It was good to be back in Jayyous after an unplanned absence. It even rained, as though to celebrate my return. The eucalyptus, jacaranda, and fig trees lining the street on which we live, looked greener and welcoming. I arrived too late to catch the gang of olive pickers even though I left Jerusalem at 6:00 a.m. The gate was closed by the time I got here so I had to look forward to the next day to join the joyous olive harvest. The olive harvest is the very life blood of many communities in Palestine, Jayyous being no different. This year”s, however, is complicated by the presence of the "separation fence."
The next morning I went to the South gate, which is used mainly by school children who live on the other side of the fence. Since it was harvest time, some farmers were waiting for the opening of the gate there as well. The soldiers came on time on this morning but they were different. Two of them were grey-haired older men, one of whom was even wearing a pony tail which made him look like an overgrown hippie. The rest were scared-looking young kids.
This was the beginning of Yom Kippur, the Day of Atonement, and the regular soldiers were on holiday. A representative from Yesh Gvul told me about some activities planned for Yom Kippur this year. Yesh Gvul is an organization of reservist officers who refuse to participate in the occupation of the West Bank and Gaza, many facing jail time because of their convictions. This year the plan was to go to Prime Minister Ariel Sharon”s ranch in the Negev in order to demand that he repent and atone for his multiple sins against Palestinians.
The reservists who were serving today, however, had some bad news for the farmers. The gate would be closed for four days during the Yom Kippur holiday. Rabbi Arik Ascherman of Rabbis for Human Rights told me that it was difficult to argue against the closure because Yom Kippur is the most important holiday on the Jewish calendar. I understand that, since we impose Christian holidays on non-Christians in Canada as well without giving the individual the right not to observe the holiday and work instead. My problem about this particular closure is that the farmers had no warning about it. The harvest is the most important time of the year for farmers, but they were given no chance to schedule accordingly. Farmers, donkeys, and tractors were forced to turn back, seemingly to observe a holiday from a faith that is not their own.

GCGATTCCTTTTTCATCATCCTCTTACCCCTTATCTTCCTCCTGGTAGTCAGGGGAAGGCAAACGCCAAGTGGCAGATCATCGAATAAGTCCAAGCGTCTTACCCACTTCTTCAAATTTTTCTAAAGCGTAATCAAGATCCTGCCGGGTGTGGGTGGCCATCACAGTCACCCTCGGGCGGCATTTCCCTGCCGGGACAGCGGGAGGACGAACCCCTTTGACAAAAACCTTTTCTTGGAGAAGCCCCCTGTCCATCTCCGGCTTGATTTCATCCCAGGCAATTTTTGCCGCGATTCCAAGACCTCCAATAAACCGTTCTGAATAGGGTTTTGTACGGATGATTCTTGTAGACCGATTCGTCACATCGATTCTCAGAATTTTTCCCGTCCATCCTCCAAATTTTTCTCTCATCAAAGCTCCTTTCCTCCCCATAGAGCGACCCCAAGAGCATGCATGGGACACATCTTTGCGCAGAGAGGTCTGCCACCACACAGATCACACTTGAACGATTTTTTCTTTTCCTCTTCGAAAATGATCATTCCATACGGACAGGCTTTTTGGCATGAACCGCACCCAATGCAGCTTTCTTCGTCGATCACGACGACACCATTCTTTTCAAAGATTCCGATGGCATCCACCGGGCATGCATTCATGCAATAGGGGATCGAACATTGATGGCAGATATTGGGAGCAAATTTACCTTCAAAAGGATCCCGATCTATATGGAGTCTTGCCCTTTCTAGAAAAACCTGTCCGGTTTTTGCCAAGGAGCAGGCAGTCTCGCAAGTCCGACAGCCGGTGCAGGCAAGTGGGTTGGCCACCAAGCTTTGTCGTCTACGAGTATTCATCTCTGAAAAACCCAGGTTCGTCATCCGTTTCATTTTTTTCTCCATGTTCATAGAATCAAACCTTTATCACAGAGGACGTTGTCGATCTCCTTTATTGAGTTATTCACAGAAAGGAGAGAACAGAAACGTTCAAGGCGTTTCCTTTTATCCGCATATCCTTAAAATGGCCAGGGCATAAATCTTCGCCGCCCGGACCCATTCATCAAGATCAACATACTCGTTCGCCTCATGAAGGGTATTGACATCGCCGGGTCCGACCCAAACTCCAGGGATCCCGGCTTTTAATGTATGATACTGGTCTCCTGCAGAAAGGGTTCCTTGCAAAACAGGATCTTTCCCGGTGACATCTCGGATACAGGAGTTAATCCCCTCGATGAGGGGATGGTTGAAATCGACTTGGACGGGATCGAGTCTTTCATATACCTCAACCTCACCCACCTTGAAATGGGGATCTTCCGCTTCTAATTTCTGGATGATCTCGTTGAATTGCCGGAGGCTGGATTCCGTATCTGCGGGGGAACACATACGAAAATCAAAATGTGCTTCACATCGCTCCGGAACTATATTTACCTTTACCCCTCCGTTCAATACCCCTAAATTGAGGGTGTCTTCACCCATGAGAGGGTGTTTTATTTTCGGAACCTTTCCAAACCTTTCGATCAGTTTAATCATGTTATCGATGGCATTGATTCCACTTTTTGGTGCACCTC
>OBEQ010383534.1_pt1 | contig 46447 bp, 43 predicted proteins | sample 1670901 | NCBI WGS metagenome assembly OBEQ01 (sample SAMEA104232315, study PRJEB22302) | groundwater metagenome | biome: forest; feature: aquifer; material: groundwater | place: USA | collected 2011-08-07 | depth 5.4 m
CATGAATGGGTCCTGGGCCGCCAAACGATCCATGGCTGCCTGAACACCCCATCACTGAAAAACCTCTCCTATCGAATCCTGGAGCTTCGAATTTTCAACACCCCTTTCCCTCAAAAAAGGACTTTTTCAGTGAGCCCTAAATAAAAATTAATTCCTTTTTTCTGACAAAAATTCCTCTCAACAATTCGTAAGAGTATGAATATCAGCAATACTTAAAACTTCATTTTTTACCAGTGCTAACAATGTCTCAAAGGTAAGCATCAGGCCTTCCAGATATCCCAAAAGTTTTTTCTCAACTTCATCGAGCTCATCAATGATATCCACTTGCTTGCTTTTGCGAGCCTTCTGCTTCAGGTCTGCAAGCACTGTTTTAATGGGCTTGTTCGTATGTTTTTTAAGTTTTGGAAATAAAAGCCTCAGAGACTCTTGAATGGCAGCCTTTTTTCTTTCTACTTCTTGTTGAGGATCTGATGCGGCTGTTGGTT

Before we headed back, my fellow gate watchers and I agreed to phone and E-mail everyone here and abroad to inform them of the situation and ask them to try to change the minds of the occupying authorities. For a few brief moments, there were some signs of compromise — a hint that the gates would be open the next day. But the news of a suicide bombing in Haifa smashed all hopes of such a possibility. That evening, my fellow Ecumenical Accompaniers Don, Per Einar, and I were invited to dinner at the home of the Imam of the local mosque. Abu Sameh, the Imam, and his son were beaming with happiness. His son had just become an imam and was waiting to be assigned to his first mosque. The Imam said that this was a dinner for all the clergy in the village, the three of us all being current or retired ministers. Though we were from two religions, we were all partaking from one common dish of the delicious chicken and rice. While sharing food and laughter, there was a public announcement over the village P.A. system: all the gates would be shut until further notice, due to the military emergency triggered by the suicide bombing in Haifa. All of us fell silent.
A young woman from Jenin, a fledgling lawyer, had killed herself and many other innocent people, including young children. Pure madness and evil. Abu Sameh offered the following theory on the suicide bombings. "Sharon does not want the suicide bombers to stop so that he has an excuse to continue the military operations with devastating consequences."
Abu Sameh reminded us that the number of Palestinian casualties increases greatly because of the consequent military operations following suicide bombings. In time, the living conditions of Palestinians will become so intolerable that Sharon will be able to rid the land of Palestinians without Israel actually expelling them. Palestinians will give up hope and just leave.
"That”s why Sharon will never stop the targeted assassinations of extremist leaders, even though it has been proven that they do not stop the bombers. It is a provocation. Sharon is responsible for the deaths of innocent Israelis," the Imam continued. "Besides, where do we go? The other Arab states don”t like us. The Gulf States expelled us. Palestinians are too clever and take jobs away from local Arabs."
"I am not sure. I have to think about this," I responded. "However, we have to have hope."
On Wednesday, October 8th, many people were expected in Jayyous to join in the olive harvest, including many peace-loving Israelis. The event was to be sponsored by Rabbis for Human Rights. But would the gates be open so that this celebration of people from three different faiths — Christians, Muslims and Jews — working together could go on?
Writing from Jayyous